Roland D-20 Multi Timbral Synthesizer


Got my hands on a Roland D-20 this week. It was very cheap and it’s the last D-series synthesizer I haven’t owned yet so I bought it 🙂

The full name of the synth is Roland D-20 Multi Timbral Linear Synthesizer Multi Track Sequencer.

Technical specifications:

  • Polyphony – 32 voices
  • Oscillators – Digital LAS (Linear Arithmetic Synthesis) & ROM Samples
  • Effects – 8 Effects
  • Multitimbral – 9 parts
  • Drums – 1 kit, 63 sounds
  • Memory – 128 preset patches, 64 user patches 128 performances
  • Keyboard – 61 keys with velocity
  • Control – MIDI
  • Date Produced – 1988

It’s basically exactly the same as the D-10 but it has a floppydrive and a sequencer.

I have now owned the:

  • Roland D-5
  • Roland D-10
  • Roland D-20
  • Roland D-50 (still have that)
  • Roland D-70

I’m going to skip the D-110 (19″ module  version of the D-10) I think.

The D-50 sounds awesome all by itself. When I bought the D-5 a while ago I was stunned by how thin and awful it sounded so I sold it quickly. I had the same experience with the D-10 but luckily I found this Youtube video showing someone playing a D-10 with custom made performance patches. This made a world of difference. The factory patches are mostly split bass / piano combinations and they are absolutely horrible. When I loaded the sysex data that was available with the Youtube video in the D-10 I was amazed by how good it sounded 🙂

Here’s the video I’m talking about:

Pretty good not?

This D-20 had been in it’s flightcase for the past 100 years and smelled like an old book 🙂 It still worked but with every button you pressed the display read: Internal battery low. So I removed the bottom plate and replaced the CR2032 battery. Then I cleaned the D-20 and it’s starting to look pretty good again. Actually it looks like it’s hardly been used at all. I powered it up and put it in test mode. Most Rolands have something called a ‘test mode’ which is cool. You can run the machine through a battery of test like Memory tests, slider test, pitchbender test, midi test, button test etc. Very handy sometimes. You can quickly test if everything is alright with your synth. It’s always a combination of buttons you have to press while powering the synth up. On you can find a lot of service manuals for all kinds of synthesizers. In these manuals you can find the button combinations and information for your synthesizer.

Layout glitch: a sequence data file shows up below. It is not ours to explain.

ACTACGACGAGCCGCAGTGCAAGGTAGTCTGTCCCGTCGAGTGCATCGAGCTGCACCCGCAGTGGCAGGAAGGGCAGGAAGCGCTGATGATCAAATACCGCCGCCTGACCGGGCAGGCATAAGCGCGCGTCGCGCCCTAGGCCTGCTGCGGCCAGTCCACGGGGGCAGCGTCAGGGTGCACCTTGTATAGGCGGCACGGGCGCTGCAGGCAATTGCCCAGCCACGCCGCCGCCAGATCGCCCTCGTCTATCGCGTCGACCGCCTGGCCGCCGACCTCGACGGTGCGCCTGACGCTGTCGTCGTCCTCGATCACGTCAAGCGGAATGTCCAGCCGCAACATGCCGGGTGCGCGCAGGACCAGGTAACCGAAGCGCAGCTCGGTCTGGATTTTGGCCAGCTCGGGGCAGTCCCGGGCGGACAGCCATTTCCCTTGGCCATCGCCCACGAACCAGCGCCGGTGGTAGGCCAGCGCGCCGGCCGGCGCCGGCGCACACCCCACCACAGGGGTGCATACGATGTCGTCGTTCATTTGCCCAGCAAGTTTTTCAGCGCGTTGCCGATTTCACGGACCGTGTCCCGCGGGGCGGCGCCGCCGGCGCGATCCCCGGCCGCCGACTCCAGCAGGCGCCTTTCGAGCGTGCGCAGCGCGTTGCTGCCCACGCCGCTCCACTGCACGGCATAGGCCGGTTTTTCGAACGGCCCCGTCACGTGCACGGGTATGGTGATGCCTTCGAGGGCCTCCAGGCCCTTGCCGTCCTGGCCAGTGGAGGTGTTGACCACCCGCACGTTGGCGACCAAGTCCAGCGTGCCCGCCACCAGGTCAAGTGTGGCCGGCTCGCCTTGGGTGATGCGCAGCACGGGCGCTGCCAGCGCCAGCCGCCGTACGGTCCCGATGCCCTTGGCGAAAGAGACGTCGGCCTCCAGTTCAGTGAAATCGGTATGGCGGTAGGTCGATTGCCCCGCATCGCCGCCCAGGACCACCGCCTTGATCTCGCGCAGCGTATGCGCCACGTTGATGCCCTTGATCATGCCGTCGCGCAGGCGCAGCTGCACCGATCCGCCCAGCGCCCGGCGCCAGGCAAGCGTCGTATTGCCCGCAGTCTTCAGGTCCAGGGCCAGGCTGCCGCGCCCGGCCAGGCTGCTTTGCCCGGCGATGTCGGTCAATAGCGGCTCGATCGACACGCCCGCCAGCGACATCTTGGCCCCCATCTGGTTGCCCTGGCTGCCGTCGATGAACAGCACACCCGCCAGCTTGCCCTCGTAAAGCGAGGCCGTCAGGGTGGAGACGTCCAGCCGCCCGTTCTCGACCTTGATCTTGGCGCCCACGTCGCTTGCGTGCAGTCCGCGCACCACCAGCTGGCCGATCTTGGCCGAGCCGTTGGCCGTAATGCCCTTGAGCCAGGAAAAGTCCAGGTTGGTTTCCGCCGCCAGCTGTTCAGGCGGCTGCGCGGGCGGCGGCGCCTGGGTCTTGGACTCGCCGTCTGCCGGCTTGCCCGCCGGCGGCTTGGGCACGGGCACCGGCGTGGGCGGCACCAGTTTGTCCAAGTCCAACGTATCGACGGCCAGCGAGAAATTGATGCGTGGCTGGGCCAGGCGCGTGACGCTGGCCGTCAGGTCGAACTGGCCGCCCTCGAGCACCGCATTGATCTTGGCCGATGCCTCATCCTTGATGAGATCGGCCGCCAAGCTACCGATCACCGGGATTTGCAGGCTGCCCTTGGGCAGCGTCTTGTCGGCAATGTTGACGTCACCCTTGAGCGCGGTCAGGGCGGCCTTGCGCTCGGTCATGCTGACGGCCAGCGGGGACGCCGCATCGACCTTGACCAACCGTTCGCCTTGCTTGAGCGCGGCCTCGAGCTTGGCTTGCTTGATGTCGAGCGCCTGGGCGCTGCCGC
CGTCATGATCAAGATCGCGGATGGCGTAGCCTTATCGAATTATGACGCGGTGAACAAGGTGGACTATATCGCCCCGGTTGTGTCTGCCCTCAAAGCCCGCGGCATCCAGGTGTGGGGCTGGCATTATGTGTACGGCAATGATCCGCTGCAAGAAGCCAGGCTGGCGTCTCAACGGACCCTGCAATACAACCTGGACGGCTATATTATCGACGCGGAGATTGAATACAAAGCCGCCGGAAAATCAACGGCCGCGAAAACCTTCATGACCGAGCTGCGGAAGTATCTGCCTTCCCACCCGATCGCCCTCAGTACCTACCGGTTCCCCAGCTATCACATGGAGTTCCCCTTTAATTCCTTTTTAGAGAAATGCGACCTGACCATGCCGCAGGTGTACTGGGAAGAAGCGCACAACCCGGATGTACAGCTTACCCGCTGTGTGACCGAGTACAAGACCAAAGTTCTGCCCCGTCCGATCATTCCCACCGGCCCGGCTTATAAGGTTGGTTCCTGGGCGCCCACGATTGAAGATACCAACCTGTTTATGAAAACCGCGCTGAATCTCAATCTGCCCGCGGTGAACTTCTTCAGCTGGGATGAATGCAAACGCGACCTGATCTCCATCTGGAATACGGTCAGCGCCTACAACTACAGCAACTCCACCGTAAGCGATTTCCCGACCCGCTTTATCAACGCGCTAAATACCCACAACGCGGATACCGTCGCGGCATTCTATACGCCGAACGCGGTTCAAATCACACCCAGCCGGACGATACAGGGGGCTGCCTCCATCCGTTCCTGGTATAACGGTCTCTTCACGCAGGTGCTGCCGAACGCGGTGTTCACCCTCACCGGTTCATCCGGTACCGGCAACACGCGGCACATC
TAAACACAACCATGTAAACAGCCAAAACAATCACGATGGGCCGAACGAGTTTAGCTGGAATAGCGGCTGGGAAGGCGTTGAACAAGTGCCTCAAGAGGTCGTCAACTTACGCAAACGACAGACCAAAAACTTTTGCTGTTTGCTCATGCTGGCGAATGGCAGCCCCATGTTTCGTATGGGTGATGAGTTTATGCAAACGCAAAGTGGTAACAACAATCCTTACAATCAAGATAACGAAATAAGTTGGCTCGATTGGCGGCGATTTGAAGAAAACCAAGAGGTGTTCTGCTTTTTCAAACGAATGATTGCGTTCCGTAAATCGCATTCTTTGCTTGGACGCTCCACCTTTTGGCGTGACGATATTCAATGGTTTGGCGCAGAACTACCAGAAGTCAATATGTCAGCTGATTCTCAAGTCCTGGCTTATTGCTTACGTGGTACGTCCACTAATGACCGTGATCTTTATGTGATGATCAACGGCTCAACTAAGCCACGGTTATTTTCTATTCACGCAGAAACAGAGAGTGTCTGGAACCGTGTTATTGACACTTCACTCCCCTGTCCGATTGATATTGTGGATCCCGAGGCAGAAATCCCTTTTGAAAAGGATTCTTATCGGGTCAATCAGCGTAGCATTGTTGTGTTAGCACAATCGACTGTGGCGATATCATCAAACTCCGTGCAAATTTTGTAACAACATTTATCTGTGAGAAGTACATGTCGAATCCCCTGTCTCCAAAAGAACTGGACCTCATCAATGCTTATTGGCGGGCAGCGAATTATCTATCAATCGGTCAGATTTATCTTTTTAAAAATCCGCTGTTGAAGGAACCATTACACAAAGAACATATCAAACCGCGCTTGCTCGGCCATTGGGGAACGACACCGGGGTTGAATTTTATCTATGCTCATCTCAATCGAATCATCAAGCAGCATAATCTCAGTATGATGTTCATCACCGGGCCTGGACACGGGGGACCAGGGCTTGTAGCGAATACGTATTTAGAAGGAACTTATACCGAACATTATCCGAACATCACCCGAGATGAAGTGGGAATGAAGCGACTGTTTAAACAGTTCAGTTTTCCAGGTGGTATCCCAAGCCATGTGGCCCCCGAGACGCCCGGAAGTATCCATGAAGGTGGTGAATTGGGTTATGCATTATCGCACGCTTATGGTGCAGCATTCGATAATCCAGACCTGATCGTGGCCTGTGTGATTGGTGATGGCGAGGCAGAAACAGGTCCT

Tests showed that all the buttons work fine (and everything else as well :-))

Normally the buttons for the Banks (1-8) and Number (1-8) are the first ones to stop working properly because they are used a lot. Check the Roland D-5 project on this blog for instructions on how to replace those buttons.

Btw: I always replace the CR2032 battery for one I buy at a ‘dollar’ store. (like 8 batteries for 1 euro). Never had any problems with them. Ever. But I you want to spend 5 dollars/euros + shipping on a magical eBay CR2032 specially designed for your synth be my guest :p

I reloaded the factory patches and after playing it for 30 seconds I scrambled to get my USB midi interface so I could load the custom sysex file from the Youtube video to overwrite the horrible factory data 😀 All is well now. My favorite patch is JUMP LEAD which is a very accurate patch for playing the song Jump from Van Halen.

I’ll add some more info and photo’s later this week.

Update Oktober 9th 2016:

Here are some photo’s of the inside of the D-20:

Not to bad. Just a little dust. As you can see on the bottom of the mainboard the mainboards for the D-10 and D-20 are identical.

And some pictures of the outside:

Finished 🙂 And as long as you replace the factory sounds for something else it will sound pretty good as well!




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